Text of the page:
The United States Department of Agriculture (USDA), Forest Service, is proposing to revise its directives to update and clarify guidance on the management of e-bike use on National Forest System lands. These lands locally are the Bridger-Teton National Forest and the Caribou-Targhee National Forest.
Click HERE to visit the full text on the Federal Register.
Click HERE to submit your comments by October 24th.
E-bikes have become increasingly popular nationwide among outdoor recreationists on all federal lands. They expand recreational opportunities for many people, particularly the elderly and disabled, enabling them to enjoy the outdoors and associated health benefits.
Currently, e-bike use is not allowed on trails and areas on USFS lands that are NOT designated for motor vehicle use. This means designated Wilderness trails and any system trails that are designated “non-motorized.” Think Southern Valley/Mike Harris, Horseshoe Canyon Trails and Cache Creek Trails.
E-bikes encompass a broad spectrum of categories, from urban pavement-based commuters (we love seeing them on Jackson and Teton Valley pathways), gear haulers (our MBT trail crew utilizes them to transport tools), fat-tire bikes, to full suspension eMTBs. Numerous states (including Idaho and Wyoming) have adopted specific guidance and laws surrounding e-bikes. We believe they get more people of all ages, shapes, sizes, and physical abilities on bikes, reduce our reliance on automobiles and ultimately, that they have a sustainable, thoughtful place on our trails.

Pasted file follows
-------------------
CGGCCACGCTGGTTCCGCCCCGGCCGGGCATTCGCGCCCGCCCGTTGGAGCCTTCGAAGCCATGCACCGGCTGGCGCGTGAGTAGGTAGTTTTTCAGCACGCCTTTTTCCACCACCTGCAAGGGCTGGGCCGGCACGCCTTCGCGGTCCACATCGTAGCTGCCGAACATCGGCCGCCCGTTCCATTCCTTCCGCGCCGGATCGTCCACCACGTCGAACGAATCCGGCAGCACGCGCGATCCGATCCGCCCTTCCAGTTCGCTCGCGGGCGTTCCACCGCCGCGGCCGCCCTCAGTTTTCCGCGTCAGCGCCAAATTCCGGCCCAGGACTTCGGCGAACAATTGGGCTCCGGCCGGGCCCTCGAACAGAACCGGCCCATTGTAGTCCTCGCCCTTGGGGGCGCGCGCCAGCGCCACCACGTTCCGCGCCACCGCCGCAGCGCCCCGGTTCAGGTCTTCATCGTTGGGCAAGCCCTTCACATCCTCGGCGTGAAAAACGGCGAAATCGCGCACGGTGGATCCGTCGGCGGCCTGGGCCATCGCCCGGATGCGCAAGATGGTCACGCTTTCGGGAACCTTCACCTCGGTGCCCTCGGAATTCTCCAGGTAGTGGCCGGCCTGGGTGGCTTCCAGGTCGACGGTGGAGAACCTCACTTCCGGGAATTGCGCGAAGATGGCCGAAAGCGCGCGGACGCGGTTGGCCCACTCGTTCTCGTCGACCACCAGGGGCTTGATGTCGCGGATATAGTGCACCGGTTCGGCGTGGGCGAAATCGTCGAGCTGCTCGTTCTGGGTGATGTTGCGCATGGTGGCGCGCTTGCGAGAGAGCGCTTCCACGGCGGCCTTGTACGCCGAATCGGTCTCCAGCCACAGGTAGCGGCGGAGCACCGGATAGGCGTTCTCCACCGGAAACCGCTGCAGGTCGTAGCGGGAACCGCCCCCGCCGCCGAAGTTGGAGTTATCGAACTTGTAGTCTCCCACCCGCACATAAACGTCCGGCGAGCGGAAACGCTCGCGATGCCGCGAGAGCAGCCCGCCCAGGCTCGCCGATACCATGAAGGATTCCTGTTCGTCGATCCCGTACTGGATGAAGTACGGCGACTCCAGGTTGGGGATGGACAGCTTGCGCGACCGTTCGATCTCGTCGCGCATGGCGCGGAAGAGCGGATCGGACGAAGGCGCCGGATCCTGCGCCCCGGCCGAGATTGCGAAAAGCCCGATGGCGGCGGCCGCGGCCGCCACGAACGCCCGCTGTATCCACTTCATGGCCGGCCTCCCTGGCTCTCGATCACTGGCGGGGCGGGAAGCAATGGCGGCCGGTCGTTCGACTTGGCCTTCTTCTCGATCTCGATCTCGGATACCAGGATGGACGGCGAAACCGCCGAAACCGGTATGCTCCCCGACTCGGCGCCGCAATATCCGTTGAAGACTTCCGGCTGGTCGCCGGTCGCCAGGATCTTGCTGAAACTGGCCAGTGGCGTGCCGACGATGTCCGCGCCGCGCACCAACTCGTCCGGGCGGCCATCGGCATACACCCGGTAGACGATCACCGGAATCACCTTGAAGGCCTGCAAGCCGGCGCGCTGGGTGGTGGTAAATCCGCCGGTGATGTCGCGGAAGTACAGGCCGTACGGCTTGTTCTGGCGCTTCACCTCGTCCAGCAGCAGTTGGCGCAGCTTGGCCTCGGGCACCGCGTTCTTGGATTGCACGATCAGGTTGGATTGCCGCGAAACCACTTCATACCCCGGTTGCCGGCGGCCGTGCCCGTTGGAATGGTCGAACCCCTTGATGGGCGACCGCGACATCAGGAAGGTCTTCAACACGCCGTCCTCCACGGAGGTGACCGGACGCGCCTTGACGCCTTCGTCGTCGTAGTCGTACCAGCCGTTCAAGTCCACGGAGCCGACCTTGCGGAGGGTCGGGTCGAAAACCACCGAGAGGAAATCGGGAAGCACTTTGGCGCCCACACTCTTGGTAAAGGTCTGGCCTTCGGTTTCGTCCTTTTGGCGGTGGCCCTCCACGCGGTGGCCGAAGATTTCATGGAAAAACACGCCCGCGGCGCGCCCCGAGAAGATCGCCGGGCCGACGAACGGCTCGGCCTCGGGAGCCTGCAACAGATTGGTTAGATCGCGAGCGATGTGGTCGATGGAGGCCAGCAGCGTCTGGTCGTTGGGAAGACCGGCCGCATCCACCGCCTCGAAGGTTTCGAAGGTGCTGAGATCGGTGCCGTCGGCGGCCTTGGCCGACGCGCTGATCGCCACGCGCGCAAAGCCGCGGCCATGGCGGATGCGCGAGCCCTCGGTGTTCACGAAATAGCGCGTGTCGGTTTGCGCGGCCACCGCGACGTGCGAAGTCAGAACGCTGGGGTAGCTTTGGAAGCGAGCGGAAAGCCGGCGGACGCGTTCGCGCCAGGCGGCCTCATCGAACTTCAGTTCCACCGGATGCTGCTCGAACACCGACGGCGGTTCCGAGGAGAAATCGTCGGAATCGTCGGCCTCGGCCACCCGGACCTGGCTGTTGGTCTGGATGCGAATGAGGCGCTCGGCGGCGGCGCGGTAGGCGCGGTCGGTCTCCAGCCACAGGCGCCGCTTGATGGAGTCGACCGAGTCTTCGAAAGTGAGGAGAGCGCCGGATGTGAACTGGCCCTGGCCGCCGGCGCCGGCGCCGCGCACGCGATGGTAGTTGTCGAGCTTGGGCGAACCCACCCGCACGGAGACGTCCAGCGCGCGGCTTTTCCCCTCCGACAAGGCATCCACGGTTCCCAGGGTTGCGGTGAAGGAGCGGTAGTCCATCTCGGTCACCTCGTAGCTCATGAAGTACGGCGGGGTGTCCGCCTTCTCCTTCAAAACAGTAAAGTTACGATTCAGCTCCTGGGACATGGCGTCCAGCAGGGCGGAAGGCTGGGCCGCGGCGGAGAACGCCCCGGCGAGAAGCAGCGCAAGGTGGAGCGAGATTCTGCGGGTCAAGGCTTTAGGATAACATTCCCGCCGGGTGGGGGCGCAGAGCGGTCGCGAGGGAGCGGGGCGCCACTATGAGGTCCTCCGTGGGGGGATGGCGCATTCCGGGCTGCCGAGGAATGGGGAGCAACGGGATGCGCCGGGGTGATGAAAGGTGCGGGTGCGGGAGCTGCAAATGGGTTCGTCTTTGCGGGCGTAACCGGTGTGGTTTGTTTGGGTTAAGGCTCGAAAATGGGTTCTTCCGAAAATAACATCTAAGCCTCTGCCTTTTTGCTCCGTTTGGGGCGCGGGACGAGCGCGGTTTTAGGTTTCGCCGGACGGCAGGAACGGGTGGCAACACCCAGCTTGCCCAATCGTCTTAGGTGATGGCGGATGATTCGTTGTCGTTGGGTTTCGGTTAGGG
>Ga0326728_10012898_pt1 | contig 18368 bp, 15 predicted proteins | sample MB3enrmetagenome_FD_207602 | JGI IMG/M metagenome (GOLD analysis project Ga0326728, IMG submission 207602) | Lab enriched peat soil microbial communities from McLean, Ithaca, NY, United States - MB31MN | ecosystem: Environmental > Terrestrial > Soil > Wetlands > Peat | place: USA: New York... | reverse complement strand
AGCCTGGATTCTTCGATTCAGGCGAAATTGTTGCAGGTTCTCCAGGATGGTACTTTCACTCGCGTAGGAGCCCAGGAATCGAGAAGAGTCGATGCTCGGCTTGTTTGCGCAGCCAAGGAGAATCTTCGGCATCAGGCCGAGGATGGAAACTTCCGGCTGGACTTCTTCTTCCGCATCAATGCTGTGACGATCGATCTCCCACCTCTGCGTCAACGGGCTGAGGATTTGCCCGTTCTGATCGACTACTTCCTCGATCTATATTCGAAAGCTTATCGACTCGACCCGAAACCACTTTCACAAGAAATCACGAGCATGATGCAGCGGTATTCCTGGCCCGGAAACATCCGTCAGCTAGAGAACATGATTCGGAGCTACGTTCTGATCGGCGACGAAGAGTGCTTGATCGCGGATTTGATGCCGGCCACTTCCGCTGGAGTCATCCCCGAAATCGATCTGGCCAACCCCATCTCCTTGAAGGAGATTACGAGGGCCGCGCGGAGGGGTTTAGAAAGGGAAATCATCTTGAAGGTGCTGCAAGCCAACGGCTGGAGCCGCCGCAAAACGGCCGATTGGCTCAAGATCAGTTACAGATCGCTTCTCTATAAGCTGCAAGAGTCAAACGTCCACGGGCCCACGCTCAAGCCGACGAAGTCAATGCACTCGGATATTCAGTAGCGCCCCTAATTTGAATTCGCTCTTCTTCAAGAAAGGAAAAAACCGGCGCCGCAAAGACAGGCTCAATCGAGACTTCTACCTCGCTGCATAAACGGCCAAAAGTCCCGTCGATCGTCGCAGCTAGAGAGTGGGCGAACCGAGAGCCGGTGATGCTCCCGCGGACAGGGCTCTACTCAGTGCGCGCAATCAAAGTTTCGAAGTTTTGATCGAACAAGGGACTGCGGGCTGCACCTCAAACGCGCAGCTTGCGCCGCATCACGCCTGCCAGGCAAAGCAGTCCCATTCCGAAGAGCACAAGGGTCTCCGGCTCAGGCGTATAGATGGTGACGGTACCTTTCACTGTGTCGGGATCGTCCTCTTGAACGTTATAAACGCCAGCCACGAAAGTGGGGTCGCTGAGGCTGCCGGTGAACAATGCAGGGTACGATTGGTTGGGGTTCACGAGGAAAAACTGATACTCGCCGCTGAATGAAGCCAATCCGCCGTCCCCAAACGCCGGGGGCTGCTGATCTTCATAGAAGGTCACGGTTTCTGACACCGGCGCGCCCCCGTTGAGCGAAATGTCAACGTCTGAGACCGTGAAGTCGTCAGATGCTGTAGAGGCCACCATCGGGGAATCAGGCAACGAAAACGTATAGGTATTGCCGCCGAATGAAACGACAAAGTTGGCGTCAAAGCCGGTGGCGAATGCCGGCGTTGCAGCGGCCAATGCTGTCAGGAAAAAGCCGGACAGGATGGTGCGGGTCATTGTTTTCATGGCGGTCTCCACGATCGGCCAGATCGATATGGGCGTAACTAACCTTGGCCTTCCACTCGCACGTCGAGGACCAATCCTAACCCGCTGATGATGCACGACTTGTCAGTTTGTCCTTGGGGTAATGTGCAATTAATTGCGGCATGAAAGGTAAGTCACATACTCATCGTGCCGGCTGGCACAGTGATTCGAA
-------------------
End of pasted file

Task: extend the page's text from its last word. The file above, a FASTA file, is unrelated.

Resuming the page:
Currently, the states of Wyoming and Idaho have their own laws regarding e-bike use. Click the flags below to see what your state mandates:
Here are what MBT believes are the three main points in the Forest Service’s proposed Directive:
The Directive will provide standard definitions of e-bikes differentiating between the 3 classes. Check out the graphic above for clarification on “classes.”
The Directive establishes guidance and criteria for designating routes for e-bike use through site-specific decision making (i.e. travel planning) including consideration of trail management objectives. This means that decisions on e-bike access are local decisions. We know our trails and areas best right here in the backyard, so decision-making on these areas should take place here.
The Directive establishes a new category for Motor Vehicle Use Maps (those folding black and white maps you can get online or at District offices) to display e-bike routes. Trailforks has gone this route and MBT, FoP and other local groups have updated all area trails to include this information on the platform.